Founded in 1792, the New York Stock Exchange (NYSE) is home to some of America's best-known corporations. Its roster includes both traditional businesses, such as General Electric, Exxon, and Wal-Mart, and the new economy powerhouses of America Online, IBM, and Lucent Technologies. Its rival, the NASDAQ stock exchange, is equally well positioned. This self-billed "stock market for the next hundred years" boasts a following of such high-tech titans as Microsoft, Cisco Systems, and Intel.
While each exchange offers its advantages and disadvantages, a company contemplating a public offering will often focus on the exchange's listing requirements, which include the following factors:
- Pretax income
- Market value and share size of public float
- Net tangible assets
- Number of shareholders
- Share price
In general, the NASDAQ National Market Requirements are less restrictive than the NYSEListing Requirements. This explains why most nascent high-tech companies elect to list with NASDAQ instead of the NYSE. For example, the NYSE requires that companies going public on its exchange demonstrate a certain level of pretax income.
Example - NYSE Listing Requirements
Either $2.5 million before federal income taxes for the most recent year and $2 million pretax for each of the preceding two years, or an aggregate for the last three fiscal years of $6.5 million together with a minimum in the most recent fiscal year of $4.5 million. (All three years must be profitable.)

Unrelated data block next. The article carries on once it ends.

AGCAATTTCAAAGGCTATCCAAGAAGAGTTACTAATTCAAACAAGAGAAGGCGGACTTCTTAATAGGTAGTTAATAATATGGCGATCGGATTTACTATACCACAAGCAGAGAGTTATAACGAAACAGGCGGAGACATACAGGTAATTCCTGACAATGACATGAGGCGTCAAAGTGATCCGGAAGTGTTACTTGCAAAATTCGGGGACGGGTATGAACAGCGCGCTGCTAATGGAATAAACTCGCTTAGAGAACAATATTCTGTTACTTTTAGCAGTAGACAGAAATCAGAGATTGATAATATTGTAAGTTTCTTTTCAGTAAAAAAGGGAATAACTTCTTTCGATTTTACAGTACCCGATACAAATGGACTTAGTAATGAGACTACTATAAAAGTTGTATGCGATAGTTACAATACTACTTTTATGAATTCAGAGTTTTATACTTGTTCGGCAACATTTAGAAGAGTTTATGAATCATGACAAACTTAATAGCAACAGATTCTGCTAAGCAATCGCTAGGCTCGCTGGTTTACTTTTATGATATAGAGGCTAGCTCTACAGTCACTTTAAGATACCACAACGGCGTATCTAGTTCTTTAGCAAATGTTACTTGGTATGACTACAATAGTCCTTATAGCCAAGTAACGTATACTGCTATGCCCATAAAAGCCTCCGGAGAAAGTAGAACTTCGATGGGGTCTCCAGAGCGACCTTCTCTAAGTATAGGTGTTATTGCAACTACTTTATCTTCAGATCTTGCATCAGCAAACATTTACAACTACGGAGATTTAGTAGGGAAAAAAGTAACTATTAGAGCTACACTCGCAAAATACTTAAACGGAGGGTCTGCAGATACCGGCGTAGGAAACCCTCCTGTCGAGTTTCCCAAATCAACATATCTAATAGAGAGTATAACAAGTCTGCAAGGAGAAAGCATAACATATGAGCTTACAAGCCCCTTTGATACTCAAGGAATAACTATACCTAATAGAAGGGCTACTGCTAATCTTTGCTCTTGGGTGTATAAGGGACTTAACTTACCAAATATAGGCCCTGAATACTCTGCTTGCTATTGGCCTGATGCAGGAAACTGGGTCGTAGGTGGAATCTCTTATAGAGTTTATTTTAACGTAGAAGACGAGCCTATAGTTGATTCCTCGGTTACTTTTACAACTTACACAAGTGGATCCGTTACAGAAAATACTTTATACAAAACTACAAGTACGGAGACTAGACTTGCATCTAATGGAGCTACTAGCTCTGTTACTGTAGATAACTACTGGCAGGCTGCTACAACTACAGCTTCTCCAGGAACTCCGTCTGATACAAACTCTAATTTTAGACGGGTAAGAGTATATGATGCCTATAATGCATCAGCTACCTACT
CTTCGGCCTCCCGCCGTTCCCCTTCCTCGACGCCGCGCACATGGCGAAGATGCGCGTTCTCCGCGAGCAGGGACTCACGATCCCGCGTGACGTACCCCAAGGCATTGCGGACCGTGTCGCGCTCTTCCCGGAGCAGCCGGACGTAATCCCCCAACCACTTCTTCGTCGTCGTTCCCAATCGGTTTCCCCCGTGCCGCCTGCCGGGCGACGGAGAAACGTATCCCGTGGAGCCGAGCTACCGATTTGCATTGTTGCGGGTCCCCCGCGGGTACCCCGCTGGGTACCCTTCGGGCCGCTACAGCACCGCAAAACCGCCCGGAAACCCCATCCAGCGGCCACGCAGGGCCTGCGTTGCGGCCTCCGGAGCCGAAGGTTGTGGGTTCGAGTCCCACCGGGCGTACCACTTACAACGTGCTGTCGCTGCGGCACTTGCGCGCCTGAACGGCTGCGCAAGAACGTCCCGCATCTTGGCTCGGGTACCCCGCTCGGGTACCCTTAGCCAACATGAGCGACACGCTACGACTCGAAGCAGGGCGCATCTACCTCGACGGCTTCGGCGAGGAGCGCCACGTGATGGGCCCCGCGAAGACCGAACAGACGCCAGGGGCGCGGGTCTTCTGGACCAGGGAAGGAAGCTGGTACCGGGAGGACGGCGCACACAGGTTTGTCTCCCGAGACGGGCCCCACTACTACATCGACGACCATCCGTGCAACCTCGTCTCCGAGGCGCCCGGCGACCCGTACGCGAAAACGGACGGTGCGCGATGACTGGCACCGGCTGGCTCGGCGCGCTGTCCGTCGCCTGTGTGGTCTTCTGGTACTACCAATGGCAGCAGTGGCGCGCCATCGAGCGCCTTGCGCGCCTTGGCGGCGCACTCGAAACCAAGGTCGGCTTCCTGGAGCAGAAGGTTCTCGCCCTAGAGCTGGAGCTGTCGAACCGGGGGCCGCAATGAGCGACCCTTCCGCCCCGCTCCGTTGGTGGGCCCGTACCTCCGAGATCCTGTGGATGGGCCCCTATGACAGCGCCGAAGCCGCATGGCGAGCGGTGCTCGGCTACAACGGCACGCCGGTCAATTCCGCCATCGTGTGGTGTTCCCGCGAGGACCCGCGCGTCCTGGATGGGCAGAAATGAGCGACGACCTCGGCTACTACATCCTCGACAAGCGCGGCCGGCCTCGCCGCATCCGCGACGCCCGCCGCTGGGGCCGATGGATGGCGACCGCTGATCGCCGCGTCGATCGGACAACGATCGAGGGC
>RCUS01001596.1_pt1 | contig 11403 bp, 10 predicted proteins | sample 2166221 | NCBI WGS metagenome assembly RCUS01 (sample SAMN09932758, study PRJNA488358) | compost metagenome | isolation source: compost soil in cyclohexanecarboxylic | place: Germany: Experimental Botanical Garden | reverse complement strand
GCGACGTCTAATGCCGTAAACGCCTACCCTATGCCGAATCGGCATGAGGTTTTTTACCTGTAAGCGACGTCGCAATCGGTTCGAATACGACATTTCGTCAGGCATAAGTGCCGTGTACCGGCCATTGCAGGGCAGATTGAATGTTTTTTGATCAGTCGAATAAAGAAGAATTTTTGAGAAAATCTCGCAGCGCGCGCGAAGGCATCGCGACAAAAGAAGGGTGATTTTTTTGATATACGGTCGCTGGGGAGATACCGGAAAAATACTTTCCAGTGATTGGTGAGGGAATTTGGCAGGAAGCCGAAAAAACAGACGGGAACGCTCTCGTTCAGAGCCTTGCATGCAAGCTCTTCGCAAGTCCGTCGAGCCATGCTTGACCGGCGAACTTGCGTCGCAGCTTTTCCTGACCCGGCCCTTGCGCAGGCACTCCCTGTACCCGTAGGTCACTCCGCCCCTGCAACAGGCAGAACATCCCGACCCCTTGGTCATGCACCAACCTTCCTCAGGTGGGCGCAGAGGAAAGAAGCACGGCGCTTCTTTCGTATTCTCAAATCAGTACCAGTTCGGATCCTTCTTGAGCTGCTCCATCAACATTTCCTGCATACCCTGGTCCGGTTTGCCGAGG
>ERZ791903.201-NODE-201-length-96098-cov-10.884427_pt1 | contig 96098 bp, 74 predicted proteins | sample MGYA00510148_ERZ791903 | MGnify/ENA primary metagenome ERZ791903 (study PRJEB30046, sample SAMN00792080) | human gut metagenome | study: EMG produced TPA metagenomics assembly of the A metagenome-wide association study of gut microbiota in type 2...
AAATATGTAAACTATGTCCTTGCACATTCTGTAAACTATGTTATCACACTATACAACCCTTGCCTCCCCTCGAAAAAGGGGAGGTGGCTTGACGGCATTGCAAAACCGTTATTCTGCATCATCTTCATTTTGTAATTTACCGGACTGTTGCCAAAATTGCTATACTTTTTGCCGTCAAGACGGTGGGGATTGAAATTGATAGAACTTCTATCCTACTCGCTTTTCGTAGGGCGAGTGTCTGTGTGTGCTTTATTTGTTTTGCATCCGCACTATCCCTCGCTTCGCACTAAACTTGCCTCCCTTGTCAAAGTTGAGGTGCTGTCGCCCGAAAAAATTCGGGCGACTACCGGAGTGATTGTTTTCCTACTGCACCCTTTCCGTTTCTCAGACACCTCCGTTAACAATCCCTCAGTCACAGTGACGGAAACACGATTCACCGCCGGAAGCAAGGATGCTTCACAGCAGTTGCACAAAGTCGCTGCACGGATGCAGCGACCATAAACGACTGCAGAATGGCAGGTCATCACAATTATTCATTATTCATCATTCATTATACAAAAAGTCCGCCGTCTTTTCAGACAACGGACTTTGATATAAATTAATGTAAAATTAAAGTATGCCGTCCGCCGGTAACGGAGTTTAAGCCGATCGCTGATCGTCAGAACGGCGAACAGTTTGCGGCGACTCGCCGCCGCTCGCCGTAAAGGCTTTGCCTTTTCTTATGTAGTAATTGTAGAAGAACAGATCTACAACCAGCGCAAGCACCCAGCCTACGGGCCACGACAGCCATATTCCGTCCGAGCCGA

In contrast, NASDAQ requires only $1 million in pretax income in the latest fiscal year or in two of the last three fiscal years. However, even some dot.com companies cannot meet these relaxed standards. So, NASDAQ offers two other listing options based on a combination of assets, revenues, operating history, and market value in lieu of pretax income.
Federal and State Securities Laws
Once a company elects to list with the NASDAQ National Market System, it must register under the Securities Exchange Act of 1934. This act requires publicly held companies to disclose information continually about their business operations, financial conditions, and managements. In addition, these companies, and in many cases their officers, directors, and significant shareholders, must file periodic reports or other disclosure documents with the SEC. In some cases, the company must deliver the information directly to investors. Company counsel will usually register the company under the Securities Exchange Act concurrently with the IPO registration statement filing.
In addition to federal securities law, a company may also have to comply with state securities laws, also known as "blue sky" laws. Some states focus on whether the companies have disclosed to investors all information needed to make an informed investment decision, while others use substantive standards to ensure that the terms and structure of the offerings are fair to investors, in addition to the disclosure requirements.
The underwriter's counsel usually handles compliance with blue-sky laws, and the company will pay the expenses subject to a cap on attorneys' fees. However, trading on the major exchanges will eliminate the need for preoffering state filings.
Copyright 1999 Findlaw Inc.